The FRIPRO scheme gets high marks

These are the main conclusions from an evaluation conducted by the Nordic Institute for Studies in Innovation, Research and Education (NIFU) for the Research Council of Norway.

“The evaluation shows that the FRIPRO funding scheme achieves its main objective of promoting research of high scientific quality in an effective manner,” says Anders Hanneborg, Executive Director of the Division for Science at the Research Council. "The evaluation also gives us good tools for further developing the scheme."

Photo: Shutterstock The percentage of applications from women researchers increased from 2005 to 2010, and the award percentage for women rose more than the percentage for men. (Photo: Shutterstock)

Supports the most outstanding researchers

The majority of the FRIPRO applicants asked state that their FRIPRO projects are more targeted towards basic research, maintain a higher level of scientific merit and produce more new scientific results than their other research projects.

Anders Hanneborg Anders Hanneborg The report also shows that the researchers receiving funding under the FRIPRO scheme are extremely well qualified, with high publication rates and large international networks. Researchers who receive FRIPRO grants are more likely to co-author publications than other researchers and they report more often that their projects have led to wide-ranging, long-term international cooperation.

Many well-qualified applicants to the FRIPRO funding scheme do not receive funding due to the limited financial framework. Both the applicants who receive funding and those who do not are cited more often on average internationally.

Significant for career development and gender balance

A large percentage of the applicants say that the FRIPRO scheme has been beneficial for their research careers. It is seen as a mark of quality when researchers and their projects receive good assessments in the FRIPRO application process. A positive assessment increases the likelihood of successfully obtaining other funding. For example, several research institutions have established their own financial incentives for FRIPRO applicants and provide funding to projects that were given very good assessments but were not selected to receive FRIPRO grants.

The report also shows that the practice of moderate gender quotas under the FRIPRO scheme has been effective. The percentage of applications from women researchers increased from 2005 to 2010, and the award percentage for women rose more than the percentage for men.

Different objectives give rise to dilemma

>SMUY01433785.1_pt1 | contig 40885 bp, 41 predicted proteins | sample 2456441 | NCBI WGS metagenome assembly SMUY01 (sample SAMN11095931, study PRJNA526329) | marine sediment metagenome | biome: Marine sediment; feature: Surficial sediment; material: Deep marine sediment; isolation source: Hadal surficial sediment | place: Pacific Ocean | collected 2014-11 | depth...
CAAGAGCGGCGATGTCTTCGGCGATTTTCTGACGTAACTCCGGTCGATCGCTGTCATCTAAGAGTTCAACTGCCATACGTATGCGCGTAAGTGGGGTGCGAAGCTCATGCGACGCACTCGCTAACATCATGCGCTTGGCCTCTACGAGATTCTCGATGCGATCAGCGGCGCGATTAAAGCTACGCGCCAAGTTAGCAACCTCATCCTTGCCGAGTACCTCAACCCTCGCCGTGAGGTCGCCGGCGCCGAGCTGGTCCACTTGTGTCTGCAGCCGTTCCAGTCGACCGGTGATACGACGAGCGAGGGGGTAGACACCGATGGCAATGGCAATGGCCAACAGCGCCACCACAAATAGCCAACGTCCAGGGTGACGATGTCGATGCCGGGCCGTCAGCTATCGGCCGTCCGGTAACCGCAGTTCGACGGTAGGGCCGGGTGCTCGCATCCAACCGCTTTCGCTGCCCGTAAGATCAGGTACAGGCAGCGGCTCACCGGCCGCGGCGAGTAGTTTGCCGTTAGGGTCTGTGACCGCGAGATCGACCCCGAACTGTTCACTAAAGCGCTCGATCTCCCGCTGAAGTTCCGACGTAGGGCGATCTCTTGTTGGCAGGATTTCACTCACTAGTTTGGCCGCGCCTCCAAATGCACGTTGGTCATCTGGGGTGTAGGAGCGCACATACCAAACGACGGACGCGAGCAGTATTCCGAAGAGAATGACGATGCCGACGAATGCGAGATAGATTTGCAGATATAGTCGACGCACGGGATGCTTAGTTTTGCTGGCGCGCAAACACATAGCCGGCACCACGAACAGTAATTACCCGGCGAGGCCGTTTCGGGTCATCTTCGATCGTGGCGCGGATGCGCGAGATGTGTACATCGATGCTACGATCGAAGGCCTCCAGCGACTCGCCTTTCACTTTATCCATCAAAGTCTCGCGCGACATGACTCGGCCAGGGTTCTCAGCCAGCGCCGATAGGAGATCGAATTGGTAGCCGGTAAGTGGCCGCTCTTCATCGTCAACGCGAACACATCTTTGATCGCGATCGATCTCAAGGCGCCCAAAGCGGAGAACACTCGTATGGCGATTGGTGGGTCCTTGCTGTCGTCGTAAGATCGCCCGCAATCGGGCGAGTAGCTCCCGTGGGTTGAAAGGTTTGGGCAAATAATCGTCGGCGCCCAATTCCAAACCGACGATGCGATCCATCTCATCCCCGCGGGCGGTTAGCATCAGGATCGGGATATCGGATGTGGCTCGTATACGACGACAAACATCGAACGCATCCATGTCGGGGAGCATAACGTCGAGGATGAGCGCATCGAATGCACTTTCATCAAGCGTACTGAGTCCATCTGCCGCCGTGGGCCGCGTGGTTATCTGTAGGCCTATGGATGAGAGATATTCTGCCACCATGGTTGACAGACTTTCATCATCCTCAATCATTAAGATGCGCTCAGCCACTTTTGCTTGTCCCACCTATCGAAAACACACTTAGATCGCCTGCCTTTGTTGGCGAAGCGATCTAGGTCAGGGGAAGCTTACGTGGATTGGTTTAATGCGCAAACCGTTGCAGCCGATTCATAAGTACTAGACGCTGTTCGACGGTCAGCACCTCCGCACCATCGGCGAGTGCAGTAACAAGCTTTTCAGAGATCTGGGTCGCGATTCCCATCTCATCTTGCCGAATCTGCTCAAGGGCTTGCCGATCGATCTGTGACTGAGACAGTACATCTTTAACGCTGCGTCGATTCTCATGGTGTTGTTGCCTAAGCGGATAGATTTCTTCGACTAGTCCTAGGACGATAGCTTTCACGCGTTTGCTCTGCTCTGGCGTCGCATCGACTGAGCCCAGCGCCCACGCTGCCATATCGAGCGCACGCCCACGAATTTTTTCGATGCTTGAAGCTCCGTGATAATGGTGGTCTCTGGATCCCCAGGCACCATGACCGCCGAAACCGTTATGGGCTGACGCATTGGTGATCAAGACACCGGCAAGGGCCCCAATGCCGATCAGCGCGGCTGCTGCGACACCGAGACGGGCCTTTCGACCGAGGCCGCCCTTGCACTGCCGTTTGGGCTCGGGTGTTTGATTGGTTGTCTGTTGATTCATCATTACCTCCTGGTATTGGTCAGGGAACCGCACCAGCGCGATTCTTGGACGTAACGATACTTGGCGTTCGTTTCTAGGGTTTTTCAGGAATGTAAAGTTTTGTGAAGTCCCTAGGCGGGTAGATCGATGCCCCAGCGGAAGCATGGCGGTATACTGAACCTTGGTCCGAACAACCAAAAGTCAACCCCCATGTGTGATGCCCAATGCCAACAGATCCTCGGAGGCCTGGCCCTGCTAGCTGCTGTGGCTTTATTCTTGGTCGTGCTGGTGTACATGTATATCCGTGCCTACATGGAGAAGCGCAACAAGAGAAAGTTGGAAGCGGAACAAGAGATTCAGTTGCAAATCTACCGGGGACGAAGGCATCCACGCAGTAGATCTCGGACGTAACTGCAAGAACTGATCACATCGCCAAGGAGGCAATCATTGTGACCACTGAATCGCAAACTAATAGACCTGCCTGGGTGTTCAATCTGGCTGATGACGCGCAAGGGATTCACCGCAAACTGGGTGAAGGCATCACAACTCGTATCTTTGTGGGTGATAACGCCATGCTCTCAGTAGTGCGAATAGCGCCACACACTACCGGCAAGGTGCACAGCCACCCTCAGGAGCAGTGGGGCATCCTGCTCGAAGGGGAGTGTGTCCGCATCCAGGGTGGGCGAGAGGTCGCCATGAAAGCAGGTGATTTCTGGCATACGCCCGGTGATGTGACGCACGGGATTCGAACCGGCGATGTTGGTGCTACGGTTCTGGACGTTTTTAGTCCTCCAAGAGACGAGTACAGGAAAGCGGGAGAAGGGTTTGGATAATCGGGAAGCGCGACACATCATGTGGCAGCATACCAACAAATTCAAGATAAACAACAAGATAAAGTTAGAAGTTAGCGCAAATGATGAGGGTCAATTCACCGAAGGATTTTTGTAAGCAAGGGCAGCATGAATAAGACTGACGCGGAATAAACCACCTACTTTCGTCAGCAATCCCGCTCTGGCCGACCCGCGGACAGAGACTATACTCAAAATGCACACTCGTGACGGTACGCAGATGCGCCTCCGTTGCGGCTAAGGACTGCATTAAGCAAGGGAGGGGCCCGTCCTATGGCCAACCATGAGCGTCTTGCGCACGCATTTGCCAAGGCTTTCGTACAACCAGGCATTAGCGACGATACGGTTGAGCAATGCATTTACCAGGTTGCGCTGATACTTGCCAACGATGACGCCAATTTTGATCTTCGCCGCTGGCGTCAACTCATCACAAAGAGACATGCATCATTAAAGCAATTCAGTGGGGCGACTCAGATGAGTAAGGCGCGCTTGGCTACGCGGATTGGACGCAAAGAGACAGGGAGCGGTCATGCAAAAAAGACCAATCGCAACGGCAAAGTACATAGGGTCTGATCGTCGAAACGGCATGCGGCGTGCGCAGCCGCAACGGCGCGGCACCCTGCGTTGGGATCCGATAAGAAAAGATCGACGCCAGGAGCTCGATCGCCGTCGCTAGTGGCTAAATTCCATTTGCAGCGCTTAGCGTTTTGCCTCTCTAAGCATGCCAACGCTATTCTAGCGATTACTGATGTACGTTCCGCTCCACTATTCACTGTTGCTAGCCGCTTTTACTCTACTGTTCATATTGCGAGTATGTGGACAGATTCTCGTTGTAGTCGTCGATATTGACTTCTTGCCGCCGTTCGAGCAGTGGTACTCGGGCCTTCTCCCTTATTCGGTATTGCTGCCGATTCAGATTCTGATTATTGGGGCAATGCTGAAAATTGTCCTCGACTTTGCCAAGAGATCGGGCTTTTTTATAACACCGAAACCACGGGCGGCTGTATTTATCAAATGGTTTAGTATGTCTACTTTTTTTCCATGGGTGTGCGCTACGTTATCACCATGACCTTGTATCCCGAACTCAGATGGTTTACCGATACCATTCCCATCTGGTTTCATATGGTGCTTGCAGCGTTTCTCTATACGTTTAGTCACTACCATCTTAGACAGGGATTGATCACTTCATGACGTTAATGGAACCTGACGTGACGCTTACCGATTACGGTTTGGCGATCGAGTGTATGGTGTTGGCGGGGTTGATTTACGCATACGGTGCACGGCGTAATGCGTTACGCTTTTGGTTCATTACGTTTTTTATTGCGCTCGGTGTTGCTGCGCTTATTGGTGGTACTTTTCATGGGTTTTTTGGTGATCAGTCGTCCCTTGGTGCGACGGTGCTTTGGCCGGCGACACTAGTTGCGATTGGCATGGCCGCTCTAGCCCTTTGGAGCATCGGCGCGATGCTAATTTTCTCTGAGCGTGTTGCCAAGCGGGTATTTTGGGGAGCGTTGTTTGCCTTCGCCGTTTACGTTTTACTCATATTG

The evaluation notes that there is an inherent conflict between the role of the FRIPRO scheme as the only funding instrument for independent basic research that is open for all subject areas and the scheme's role as a targeted instrument designed to fund a small number of particularly outstanding projects.

“There is a need for an in-depth discussion of how we should handle this dilemma. In addition to what we are achieving today, would it also be possible to provide greater support to the boldest projects, to younger researchers and to cross-disciplinary research activity? There are many important questions that we would like to have an open debate about,” says Hanneborg.

“We also must take seriously the applicants’ desire for even greater transparency and better communication related to the decision-making processes employed under the scheme, as stated in the report,” says Hanneborg.

Data collection from a broad base

Photo: Shutterstock (Photo: Shutterstock) The evaluation of the FRIPRO scheme is based on a questionnaire sent to some 1 500 individuals who applied to the scheme in the period from 2005 to 2007. Both applicants who received funding and those who did not were included in the survey. The response rate was 55 per cent.

The evaluation also used bibliographic data from databases of scientific journals as well as interviews with key individuals at research institutions and the Research Council.

Plans to further develop the scheme

The evaluation will be discussed at a meeting of the research board of the Division for Science in early May, and will be crucial in the process of further developing the FRIPRO scheme.

As part of this process, the Research Council is inviting interested parties to an open debate in Bergen on 10 May 2012 about the future of the FRIPRO funding scheme.

 

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